The NHS will be near the top of the in tray for the next government and social care will not be far behind. The King’s Fund has led the warnings about the perilous financial prospects facing local government and the NHS from 2015. All parts of the system of health, care and wellbeing are already under sustained financial stress. Maintaining financial balance whilst protecting the standards and quality of care for patients and people receiving support is becoming an increasingly thankless task for managers, clinicians and other front line professionals.
Alongside the financial squeeze, rising demand and the relentless rise in the number of older people living with long term health conditions, dementia and frailty are exposing the inadequacies of an outdated model of care which is reactive and fragmented rather than preventative and coordinated. Too much money is spent on the costs of failure rather than supporting independence, healthy lifestyles and wellbeing. Flatlining NHS budgets and real terms cuts in social care spending make it really difficult to turn the tide by investing in prevention, as the recent ADASS budget survey showed.
What needs to be done? Immediate action will be needed to stabilise the financial position of the health and care system. But this must not be more money for more of the same. Shifting to a model of integrated care – which commands universal support – will involve transition costs while new services are developed. There is a strong case to move beyond the limited timescales and scope of the Better Care Fund and establish a proper transformation fund with genuinely new money as both The King’s Fund and the LGA have recently argued.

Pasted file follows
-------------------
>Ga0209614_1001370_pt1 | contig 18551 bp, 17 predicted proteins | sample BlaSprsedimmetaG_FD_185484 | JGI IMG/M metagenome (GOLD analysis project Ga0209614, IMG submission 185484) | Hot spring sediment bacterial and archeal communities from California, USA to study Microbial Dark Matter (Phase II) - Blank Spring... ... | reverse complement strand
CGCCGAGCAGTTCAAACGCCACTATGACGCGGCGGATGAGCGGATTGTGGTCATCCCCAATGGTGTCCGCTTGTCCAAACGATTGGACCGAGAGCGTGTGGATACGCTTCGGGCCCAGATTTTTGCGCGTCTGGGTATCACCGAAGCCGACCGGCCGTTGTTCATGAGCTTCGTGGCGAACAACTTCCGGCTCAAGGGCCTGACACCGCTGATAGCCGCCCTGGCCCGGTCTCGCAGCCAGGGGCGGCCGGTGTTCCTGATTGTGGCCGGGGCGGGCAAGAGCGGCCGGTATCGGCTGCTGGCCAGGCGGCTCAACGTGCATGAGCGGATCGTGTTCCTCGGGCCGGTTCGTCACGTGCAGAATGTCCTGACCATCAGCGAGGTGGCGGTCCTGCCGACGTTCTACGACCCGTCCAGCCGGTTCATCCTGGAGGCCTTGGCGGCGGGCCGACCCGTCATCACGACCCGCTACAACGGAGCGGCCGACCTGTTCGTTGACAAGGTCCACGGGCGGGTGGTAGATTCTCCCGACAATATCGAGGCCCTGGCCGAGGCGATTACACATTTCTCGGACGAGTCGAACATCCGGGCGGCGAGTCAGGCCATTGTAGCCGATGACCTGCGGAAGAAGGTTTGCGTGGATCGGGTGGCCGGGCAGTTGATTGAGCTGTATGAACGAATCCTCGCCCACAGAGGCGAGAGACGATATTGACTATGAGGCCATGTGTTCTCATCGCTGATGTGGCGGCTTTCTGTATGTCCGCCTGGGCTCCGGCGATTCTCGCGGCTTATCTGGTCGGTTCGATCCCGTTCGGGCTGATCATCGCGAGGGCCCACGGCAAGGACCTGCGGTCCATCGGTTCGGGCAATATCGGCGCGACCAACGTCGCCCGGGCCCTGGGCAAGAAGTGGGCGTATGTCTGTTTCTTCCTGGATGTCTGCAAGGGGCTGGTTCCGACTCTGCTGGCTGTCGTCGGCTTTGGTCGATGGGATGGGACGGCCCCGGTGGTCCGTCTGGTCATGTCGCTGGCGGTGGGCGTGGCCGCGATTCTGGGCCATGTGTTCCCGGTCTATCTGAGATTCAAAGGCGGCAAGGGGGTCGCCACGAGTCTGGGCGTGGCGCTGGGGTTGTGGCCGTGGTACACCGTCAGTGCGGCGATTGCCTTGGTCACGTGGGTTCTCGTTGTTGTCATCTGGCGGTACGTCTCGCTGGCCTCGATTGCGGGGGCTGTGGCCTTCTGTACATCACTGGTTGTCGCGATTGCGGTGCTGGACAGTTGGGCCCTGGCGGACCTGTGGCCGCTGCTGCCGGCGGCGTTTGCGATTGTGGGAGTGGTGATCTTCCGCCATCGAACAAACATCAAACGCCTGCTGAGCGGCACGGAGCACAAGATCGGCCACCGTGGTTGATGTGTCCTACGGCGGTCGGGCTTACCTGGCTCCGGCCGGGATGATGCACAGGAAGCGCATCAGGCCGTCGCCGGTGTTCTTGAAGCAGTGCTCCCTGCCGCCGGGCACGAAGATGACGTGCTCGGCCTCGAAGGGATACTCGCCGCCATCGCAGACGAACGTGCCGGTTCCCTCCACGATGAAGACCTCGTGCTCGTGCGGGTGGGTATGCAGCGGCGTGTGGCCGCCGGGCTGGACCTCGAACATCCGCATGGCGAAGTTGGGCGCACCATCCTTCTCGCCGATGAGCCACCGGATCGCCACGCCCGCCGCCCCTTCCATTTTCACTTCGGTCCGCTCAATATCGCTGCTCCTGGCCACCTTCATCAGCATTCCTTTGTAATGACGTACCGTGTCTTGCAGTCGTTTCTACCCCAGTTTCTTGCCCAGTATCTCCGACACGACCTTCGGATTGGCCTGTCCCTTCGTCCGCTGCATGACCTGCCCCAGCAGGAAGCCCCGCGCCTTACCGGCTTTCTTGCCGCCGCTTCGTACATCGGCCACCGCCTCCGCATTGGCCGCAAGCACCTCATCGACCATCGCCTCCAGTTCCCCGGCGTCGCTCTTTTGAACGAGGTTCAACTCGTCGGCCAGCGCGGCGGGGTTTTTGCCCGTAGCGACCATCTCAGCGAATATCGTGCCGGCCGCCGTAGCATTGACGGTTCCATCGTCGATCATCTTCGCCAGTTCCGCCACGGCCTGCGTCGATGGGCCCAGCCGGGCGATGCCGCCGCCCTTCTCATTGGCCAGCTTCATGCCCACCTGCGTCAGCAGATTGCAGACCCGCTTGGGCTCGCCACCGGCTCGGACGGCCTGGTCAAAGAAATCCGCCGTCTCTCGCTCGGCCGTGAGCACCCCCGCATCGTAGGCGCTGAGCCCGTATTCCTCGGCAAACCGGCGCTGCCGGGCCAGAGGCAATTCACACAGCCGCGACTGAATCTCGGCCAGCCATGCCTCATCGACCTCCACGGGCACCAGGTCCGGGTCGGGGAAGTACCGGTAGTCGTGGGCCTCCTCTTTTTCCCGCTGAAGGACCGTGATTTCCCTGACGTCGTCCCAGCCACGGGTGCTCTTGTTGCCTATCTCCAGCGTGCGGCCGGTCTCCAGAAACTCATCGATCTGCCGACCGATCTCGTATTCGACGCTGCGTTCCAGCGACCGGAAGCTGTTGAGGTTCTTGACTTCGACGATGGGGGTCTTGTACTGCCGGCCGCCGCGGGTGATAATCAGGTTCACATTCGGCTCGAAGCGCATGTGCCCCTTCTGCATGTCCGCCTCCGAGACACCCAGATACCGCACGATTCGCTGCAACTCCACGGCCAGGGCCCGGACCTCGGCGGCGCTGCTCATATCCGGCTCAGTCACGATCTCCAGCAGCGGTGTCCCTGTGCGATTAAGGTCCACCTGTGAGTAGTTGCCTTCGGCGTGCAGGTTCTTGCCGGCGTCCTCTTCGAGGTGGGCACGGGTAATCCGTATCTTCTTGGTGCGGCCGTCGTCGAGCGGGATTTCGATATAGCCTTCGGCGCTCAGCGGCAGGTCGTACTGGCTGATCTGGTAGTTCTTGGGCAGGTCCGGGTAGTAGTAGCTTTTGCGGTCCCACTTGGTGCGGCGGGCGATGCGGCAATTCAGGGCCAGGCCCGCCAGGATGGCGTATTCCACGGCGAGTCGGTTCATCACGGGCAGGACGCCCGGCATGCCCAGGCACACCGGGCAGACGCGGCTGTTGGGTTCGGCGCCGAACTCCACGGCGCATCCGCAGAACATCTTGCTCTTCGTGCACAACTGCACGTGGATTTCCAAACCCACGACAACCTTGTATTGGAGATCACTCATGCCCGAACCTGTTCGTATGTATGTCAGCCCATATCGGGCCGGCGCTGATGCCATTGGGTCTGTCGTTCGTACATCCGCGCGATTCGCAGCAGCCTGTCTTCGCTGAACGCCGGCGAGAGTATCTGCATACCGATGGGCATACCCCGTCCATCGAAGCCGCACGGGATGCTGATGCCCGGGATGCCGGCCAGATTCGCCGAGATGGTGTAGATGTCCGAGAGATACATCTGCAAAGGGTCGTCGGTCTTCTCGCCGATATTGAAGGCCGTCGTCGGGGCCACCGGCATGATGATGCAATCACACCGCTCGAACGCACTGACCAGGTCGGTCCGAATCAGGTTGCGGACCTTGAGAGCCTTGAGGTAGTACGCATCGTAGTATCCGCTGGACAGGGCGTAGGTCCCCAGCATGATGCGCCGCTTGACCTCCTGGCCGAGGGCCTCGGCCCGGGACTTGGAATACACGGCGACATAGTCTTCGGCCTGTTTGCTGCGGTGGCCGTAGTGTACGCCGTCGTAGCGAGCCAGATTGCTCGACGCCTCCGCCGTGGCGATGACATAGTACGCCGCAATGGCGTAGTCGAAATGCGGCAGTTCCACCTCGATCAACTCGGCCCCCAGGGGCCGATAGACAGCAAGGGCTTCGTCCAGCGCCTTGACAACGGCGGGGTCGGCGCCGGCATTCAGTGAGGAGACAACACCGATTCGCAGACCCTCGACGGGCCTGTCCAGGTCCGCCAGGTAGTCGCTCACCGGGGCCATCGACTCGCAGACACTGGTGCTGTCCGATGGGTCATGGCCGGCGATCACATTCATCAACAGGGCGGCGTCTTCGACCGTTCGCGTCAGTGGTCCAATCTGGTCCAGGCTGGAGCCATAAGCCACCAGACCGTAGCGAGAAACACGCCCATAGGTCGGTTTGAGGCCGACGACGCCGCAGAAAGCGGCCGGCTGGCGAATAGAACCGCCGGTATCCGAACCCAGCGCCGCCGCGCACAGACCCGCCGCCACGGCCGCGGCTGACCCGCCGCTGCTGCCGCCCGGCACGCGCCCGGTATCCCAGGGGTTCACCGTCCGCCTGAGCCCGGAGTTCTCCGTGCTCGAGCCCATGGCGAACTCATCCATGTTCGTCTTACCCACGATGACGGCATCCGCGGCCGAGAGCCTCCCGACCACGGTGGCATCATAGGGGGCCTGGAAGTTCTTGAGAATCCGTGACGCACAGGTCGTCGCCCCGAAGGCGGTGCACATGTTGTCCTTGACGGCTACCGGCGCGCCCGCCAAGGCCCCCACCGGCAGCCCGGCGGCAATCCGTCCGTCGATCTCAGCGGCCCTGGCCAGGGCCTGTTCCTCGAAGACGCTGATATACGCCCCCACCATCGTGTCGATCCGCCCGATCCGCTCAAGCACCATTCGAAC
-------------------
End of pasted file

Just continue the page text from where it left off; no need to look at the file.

A second priority for the new government is to revisit the 1948 settlement and address fundamental questions about entitlement and funding for needs which can no longer be shoe-horned into historical categories of ‘health’ and ‘social care’. The fault-line between universal health care free at the point of need and a social care system that is becoming increasingly residual is not sustainable.
The independent commission established by The King’s Fund to consider these questions, chaired by the economist, Kate Barker, concluded in its interim report that we need a new settlement based on a single, ring fenced budget for health and social care. Its final report in September should offer a prospectus for change. How we fund this will demand hard choices and will not be achieved overnight but with a financial cliff edge for health and social care looming in 2015/16 the public conversation about what the choices are needs to start before the election. The strengthening economic recovery affords greater optimism about what is affordable and an unprecedented opportunity to tackle one of the pressing public policy challenges of our time.